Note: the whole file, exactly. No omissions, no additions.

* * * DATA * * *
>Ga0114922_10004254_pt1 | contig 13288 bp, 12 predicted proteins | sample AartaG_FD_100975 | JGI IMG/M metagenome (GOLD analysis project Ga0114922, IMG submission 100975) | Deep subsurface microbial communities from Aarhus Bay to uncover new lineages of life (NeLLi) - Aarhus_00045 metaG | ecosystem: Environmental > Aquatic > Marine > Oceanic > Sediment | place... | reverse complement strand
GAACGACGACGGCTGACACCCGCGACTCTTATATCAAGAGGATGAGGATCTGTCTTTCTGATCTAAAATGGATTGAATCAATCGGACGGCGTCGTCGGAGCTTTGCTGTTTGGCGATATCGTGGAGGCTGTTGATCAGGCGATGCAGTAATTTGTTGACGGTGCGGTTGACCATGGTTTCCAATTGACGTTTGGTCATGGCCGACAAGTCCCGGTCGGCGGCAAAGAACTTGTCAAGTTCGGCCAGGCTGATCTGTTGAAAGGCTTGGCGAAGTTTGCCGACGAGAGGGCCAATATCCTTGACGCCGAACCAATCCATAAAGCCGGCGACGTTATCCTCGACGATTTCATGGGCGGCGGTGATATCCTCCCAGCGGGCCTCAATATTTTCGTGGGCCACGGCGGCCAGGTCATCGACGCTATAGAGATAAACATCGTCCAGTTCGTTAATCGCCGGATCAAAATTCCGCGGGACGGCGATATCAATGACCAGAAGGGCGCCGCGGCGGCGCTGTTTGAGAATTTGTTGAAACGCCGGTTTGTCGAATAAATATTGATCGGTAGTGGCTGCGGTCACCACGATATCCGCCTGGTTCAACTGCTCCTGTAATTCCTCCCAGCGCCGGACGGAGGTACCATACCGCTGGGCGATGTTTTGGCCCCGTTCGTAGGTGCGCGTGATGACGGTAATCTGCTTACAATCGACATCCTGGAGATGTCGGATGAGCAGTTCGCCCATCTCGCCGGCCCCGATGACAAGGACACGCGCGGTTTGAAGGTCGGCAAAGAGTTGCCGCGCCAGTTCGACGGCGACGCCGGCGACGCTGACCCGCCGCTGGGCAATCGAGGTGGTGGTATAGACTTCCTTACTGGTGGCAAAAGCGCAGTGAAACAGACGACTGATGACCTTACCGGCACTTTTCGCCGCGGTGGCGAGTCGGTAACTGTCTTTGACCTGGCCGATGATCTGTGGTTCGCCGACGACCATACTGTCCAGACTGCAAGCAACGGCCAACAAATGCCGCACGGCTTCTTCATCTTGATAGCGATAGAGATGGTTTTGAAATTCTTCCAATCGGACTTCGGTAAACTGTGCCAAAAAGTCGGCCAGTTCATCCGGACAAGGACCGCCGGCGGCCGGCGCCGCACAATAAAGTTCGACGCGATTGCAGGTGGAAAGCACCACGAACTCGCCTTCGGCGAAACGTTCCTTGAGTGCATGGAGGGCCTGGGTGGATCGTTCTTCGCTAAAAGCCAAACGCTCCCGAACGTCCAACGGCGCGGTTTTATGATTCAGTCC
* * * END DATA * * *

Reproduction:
>Ga0114922_10004254_pt1 | contig 13288 bp, 12 predicted proteins | sample AartaG_FD_100975 | JGI IMG/M metagenome (GOLD analysis project Ga0114922, IMG submission 100975) | Deep subsurface microbial communities from Aarhus Bay to uncover new lineages of life (NeLLi) - Aarhus_00045 metaG | ecosystem: Environmental > Aquatic > Marine > Oceanic > Sediment | place... | reverse complement strand
GAACGACGACGGCTGACACCCGCGACTCTTATATCAAGAGGATGAGGATCTGTCTTTCTGATCTAAAATGGATTGAATCAATCGGACGGCGTCGTCGGAGCTTTGCTGTTTGGCGATATCGTGGAGGCTGTTGATCAGGCGATGCAGTAATTTGTTGACGGTGCGGTTGACCATGGTTTCCAATTGACGTTTGGTCATGGCCGACAAGTCCCGGTCGGCGGCAAAGAACTTGTCAAGTTCGGCCAGGCTGATCTGTTGAAAGGCTTGGCGAAGTTTGCCGACGAGAGGGCCAATATCCTTGACGCCGAACCAATCCATAAAGCCGGCGACGTTATCCTCGACGATTTCATGGGCGGCGGTGATATCCTCCCAGCGGGCCTCAATATTTTCGTGGGCCACGGCGGCCAGGTCATCGACGCTATAGAGATAAACATCGTCCAGTTCGTTAATCGCCGGATCAAAATTCCGCGGGACGGCGATATCAATGACCAGAAGGGCGCCGCGGCGGCGCTGTTTGAGAATTTGTTGAAACGCCGGTTTGTCGAATAAATATTGATCGGTAGTGGCTGCGGTCACCACGATATCCGCCTGGTTCAACTGCTCCTGTAATTCCTCCCAGCGCCGGACGGAGGTACCATACCGCTGGGCGATGTTTTGGCCCCGTTCGTAGGTGCGCGTGATGACGGTAATCTGCTTACAATCGACATCCTGGAGATGTCGGATGAGCAGTTCGCCCATCTCGCCGGCCCCGATGACAAGGACACGCGCGGTTTGAAGGTCGGCAAAGAGTTGCCGCGCCAGTTCGACGGCGACGCCGGCGACGCTGACCCGCCGCTGGGCAATCGAGGTGGTGGTATAGACTTCCTTACTGGTGGCAAAAGCGCAGTGAAACAGACGACTGATGACCTTACCGGCACTTTTCGCCGCGGTGGCGAGTCGGTAACTGTCTTTGACCTGGCCGATGATCTGTGGTTCGCCGACGACCATACTGTCCAGACTGCAAGCAACGGCCAACAAATGCCGCACGGCTTCTTCATCTTGATAGCGATAGAGATGGTTTTGAAATTCTTCCAATCGGACTTCGGTAAACTGTGCCAAAAAGTCGGCCAGTTCATCCGGACAAGGACCGCCGGCGGCCGGCGCCGCACAATAAAGTTCGACGCGATTGCAGGTGGAAAGCACCACGAACTCGCCTTCGGCGAAACGTTCCTTGAGTGCATGGAGGGCCTGGGTGGATCGTTCTTCGCTAAAAGCCAAACGCTCCCGAACGTCCAACGGCGCGGTTTTATGATTCAGTCC